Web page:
Coalition for Community Schools - Because Every Child Deserves Every Chance

Partner Spotlight:Communities in Schools




 

Recently, the Coalition interviewed one of our partners, Dan Cardinali who is president of Communities In Schools, Inc., the nation’s largest dropout prevention organizations, with operations in 26 states and the District of Columbia.  In addition to providing us with some updates and information on the work of Communities in Schools, he also shared some resources that we want to share.

1. Can you explain the overall mission of Communities in Schools?

Communities In Schools’ (CIS) mission is to surround students with a community of support, empowering them to stay in school and achieve in life.  For nearly 40 years, CIS has been committed to both lowering dropout rates and increasing graduation rates. While other programs focus exclusively on academic needs, CIS is dedicated to the whole child, beyond the classroom. By bringing caring adults into the schools to address children’s unmet needs, CIS provides the link between educators and the community, so that teachers are free to teach, and students can focus on learning.

2. What milestones has Communities in Schools already reached or is currently moving towards?   

CIS has grown to serve 1.5 million of many of the nation’s most at-risk and poorest students with an evidence-based community school model.  It’s taken us 40 years to achieve this scale.  Today, in America, there are approximately 11 million K-12 students living at or below the federal poverty line.  Knowing that poverty greatly inhibits child development and success in school, CIS aspires to be part of a national community school movement that will remove poverty’s impediments in the K-12 education system and ensure that all young people have an equitable opportunity to become career and college ready upon graduation.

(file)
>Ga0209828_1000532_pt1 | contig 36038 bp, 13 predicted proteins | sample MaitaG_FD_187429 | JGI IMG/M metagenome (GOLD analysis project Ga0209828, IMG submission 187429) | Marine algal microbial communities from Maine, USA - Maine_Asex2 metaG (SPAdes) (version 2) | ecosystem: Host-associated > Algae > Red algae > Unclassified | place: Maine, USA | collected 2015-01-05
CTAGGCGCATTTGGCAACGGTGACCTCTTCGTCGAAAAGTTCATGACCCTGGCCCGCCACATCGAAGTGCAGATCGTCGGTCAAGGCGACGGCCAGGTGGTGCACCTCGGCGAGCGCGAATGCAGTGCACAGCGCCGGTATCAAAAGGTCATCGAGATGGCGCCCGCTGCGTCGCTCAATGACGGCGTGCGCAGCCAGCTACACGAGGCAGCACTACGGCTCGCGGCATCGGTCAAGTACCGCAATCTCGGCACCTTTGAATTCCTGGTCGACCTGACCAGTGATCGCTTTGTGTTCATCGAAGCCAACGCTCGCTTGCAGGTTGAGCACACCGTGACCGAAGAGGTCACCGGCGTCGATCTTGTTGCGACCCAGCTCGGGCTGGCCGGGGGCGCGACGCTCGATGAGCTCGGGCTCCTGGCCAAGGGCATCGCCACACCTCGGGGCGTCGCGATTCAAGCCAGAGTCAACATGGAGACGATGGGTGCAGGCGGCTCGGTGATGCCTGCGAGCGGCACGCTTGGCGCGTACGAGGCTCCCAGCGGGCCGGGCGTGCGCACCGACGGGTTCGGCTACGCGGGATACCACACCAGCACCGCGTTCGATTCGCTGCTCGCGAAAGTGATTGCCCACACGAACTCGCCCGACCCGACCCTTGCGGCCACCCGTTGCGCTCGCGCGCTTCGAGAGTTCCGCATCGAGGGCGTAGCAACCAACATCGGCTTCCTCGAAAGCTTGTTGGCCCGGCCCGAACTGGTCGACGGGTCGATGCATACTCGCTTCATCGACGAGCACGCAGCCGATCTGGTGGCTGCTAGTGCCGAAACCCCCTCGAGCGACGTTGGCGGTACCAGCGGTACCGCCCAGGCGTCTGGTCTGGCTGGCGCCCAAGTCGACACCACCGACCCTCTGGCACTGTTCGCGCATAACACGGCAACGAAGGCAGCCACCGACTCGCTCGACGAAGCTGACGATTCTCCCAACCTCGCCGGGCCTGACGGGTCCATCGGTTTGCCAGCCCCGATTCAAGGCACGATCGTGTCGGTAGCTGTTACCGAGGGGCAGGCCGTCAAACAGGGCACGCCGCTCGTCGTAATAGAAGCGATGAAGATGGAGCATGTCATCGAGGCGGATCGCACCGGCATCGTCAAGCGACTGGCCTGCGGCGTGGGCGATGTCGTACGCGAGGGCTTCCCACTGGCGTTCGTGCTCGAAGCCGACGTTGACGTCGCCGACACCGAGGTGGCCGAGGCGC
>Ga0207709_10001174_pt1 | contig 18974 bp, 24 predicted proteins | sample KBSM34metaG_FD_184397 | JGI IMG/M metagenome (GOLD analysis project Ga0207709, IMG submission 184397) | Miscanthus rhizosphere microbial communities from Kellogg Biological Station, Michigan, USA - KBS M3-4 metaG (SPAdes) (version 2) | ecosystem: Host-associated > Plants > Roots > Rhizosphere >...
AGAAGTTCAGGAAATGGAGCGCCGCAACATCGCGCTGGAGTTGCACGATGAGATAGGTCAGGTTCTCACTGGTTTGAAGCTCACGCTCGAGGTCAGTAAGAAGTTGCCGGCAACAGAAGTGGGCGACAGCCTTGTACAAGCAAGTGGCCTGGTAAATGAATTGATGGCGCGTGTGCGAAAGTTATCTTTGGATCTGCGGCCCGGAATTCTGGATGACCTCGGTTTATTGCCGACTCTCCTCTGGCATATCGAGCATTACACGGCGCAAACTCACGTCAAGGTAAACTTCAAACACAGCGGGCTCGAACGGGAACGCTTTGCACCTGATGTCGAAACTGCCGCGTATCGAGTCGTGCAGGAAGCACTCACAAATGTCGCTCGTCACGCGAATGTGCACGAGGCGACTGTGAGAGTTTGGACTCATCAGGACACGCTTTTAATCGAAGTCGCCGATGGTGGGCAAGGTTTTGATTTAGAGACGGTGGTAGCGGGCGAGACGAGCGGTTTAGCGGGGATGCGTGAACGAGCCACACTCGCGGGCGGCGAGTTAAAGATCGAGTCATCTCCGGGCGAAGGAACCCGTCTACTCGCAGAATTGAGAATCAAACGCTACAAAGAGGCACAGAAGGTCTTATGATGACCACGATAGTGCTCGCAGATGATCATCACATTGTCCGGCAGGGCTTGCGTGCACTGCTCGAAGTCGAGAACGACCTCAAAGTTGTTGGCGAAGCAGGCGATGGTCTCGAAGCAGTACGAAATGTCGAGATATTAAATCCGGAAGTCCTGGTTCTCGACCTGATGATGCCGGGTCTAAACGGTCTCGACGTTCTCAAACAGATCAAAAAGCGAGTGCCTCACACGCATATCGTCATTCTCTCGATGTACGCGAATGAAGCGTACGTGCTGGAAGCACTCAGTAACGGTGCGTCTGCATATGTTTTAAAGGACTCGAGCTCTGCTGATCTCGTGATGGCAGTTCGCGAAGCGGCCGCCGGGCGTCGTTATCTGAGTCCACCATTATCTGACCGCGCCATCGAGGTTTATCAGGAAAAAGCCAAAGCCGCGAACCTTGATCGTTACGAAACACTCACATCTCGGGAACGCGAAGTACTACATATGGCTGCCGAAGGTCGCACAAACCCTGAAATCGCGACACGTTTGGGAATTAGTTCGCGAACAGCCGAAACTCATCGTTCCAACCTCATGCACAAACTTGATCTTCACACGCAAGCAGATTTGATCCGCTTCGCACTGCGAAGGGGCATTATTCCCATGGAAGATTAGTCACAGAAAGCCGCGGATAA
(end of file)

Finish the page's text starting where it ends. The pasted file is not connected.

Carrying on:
3. How does CIS’s principles tie into the Community School’s principles and philosophy? How do you see your work fitting into ours? 

CIS is a model of Community Schools.  It embraces all the principles of the Community School movement.  CIS sees itself as a colleague among many who are in this movement.  As such we are committed to learning with the Community Schools movement, contributing in ways that strengthen the movement.  We are a grassroots network of individual nonprofits run by citizen boards and lead by highly professional staff from the communities we serve.  Working in 2400 K-12 schools we partner with over 10,000 community-based partners, 40,000 community volunteers in over 375 schools systems in urban, rural, and suburban communities.  Each year we collaborate with 225,000 parents or guardians to ensure that families ensure their children are successful in school and beyond.  Finally, our work hinges on a trained, deeply committed community school site coordinator in the school catalyzing the Community School Model and fostering the school as the center of community. 

4. What are some exciting things coming up for CIS (events, publications)?

In early 2016, CIS will release its 13th rigorous evaluation done by MDRC.  Our hope is that this work will continue to contribute to the growing body of evidence that supports public and philanthropic will to grow the Community School Movement. 

5. Finally, what do you like about your job? 

Among the many things about my job I love, I adore getting into schools, talking to students, parents, teachers, administrators, and our extraordinary staff of passionate professionals.  Over the 16 years I have been doing this work, I’m still routinely amazed at the transformative power of intentional and loving adult-child relationships regardless of how challenging a situation a young person faces.


To learn more about Communities In Schools, you can view their website here. Also check out Dan Cardinali's Ted Talk Why Most Students are getting the least out of school, and Huffington Post blog The Problem With Poverty Statistics.

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